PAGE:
New York State Attorney General Eric Schneiderman reached an agreement with the New York City Economic Development Corp. and two other not-for-profit organizations that ends what Schneiderman called illegal lobbying in connection with development projects at Willets Point in Queens and Coney Island in Brooklyn.
According to an announcement by Schneiderman, an investigation found that though local development corporations are barred by statute from any lobbying, the EDC, Flushing-Willets Point-Corona Local Development Corp. and the Coney Island Development Corp. lobbied the New York City Council to win approval of their favored projects.
No fines or penalties were assessed.
Schneiderman said the three organizations lobbied the City Council on behalf of the two development projects, both of which Mayor Michael Bloomberg endorsed and the City Council passed.
Proposals call for a retail and entertainment district at Willets Point, now the site of the so-called Iron Triangle cluster of auto-body shops, and resort-style use at the Coney Island amusement district. The investigation also found that EDC, which serves as the city’s economic development arm, worked behind the scenes in the lobbying activities of the other local development corporations.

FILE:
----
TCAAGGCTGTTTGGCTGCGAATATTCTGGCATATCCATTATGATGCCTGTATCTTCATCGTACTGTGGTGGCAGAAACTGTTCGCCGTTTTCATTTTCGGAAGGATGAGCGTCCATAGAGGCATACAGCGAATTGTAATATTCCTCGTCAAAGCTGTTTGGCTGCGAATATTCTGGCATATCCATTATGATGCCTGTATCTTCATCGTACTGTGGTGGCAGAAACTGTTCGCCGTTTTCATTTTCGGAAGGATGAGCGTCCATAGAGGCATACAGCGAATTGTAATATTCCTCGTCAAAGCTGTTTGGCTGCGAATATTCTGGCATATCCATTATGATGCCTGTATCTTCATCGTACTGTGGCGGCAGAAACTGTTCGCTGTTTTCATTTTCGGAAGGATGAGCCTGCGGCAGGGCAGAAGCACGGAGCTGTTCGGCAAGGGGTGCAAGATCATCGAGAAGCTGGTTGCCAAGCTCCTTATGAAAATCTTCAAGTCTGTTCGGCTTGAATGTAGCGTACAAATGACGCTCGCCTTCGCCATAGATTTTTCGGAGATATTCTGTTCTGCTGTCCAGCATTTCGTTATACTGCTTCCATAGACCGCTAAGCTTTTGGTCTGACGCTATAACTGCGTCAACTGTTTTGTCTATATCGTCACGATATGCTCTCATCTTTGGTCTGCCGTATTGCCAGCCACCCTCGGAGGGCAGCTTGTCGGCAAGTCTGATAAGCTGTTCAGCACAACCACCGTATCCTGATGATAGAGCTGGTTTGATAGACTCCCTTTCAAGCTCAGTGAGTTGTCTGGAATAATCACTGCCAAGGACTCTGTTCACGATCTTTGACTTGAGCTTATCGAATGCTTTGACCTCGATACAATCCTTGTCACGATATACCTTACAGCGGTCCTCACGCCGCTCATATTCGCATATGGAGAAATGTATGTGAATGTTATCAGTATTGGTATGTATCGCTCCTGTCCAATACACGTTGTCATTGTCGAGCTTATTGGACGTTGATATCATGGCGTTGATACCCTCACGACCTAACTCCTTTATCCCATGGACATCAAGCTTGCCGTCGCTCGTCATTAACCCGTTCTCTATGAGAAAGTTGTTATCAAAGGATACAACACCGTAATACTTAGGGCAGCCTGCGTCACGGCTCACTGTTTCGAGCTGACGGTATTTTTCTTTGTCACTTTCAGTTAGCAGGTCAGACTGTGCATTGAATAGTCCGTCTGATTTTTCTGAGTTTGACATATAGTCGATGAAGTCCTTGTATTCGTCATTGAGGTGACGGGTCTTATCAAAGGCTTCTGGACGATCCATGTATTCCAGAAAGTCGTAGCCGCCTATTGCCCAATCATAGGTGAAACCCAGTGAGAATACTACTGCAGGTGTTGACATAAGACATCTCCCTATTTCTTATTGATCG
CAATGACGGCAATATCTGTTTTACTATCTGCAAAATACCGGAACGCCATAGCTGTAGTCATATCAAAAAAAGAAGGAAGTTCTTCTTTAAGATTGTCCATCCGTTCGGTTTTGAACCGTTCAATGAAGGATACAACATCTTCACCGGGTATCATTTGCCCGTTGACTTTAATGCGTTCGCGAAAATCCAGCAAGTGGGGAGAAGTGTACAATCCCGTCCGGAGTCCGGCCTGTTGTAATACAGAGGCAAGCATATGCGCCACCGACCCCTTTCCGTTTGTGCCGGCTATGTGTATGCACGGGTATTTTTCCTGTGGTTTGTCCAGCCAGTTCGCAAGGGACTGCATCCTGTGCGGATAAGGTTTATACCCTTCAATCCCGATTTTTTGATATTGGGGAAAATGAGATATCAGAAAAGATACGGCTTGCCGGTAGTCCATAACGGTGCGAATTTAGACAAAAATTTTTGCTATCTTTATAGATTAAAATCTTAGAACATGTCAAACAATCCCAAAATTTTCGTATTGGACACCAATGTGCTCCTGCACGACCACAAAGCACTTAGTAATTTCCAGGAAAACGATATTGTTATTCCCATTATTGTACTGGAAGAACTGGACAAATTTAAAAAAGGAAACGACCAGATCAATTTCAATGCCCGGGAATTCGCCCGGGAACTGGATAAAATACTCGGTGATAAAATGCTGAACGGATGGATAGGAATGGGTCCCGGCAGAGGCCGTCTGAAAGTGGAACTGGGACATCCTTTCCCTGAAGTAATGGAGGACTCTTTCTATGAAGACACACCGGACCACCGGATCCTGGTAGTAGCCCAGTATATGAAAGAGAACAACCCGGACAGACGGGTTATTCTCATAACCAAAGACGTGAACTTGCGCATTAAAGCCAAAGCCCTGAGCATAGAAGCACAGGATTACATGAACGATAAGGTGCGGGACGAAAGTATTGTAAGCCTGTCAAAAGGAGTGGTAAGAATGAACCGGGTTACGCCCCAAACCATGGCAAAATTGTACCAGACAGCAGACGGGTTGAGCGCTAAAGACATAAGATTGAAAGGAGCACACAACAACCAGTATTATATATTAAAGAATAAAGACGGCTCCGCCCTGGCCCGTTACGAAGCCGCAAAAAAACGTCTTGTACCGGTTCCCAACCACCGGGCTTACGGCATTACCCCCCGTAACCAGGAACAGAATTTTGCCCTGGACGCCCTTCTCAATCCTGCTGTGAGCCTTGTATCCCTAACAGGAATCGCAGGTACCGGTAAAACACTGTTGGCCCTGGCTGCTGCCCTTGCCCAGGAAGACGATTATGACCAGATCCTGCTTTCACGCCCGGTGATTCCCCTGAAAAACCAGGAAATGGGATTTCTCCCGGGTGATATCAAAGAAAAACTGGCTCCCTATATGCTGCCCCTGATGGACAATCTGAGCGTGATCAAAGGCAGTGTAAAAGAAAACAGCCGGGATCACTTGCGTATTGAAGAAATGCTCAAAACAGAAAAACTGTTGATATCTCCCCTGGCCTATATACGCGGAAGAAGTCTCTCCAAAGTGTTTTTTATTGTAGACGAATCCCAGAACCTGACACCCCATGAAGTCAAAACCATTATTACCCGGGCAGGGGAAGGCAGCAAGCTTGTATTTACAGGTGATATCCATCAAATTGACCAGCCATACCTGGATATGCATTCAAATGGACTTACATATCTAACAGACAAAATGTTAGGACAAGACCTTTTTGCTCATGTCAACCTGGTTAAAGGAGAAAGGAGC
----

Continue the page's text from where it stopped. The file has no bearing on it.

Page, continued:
Schneiderman said the three organizations created the appearance of independent “grass-roots” support for the projects by concealing their participation in community organizing. These steps, he said, included ghost-writing letters and op-ed newspaper columns and preparing testimony for unaffiliated community members.
The EDC said in a statement that it “intends to undertake a restructuring, the primary effect of which will be to allow the company to remain a not-for-profit corporation, but to cease to be a local development corporation. This restructuring should be seamless from the perspective of third parties and should have little to no impact on the day-to-day operations of the company.
“It will, however, enable the company to operate freely and legally in areas that are necessary and appropriate for it to achieve its economic development mission.”
Under state law, LDCs have unique powers to receive real property from municipalities without appraisal or public bidding, to enhance local development projects. While many types of not-for-profit corporations are subject to some form of lobbying restrictions, LDCs are subject to a total ban on lobbying under Section 1411(c) of the Not-for-Profit Corporation Law.
The terms of Tuesday’s agreement include a ban on lobbying the City Council in connection with development projects; a ban on employing lobbyists or government relations consultants, participating in the development of third-party communications with the City Council, using other LDCs to lobby, or otherwise lobbying indirectly; mandatory compliance training for directors, officers and employees; and public disclosure by the EDC of any funding provided to other LDCs or personnel overlap with other LDCs.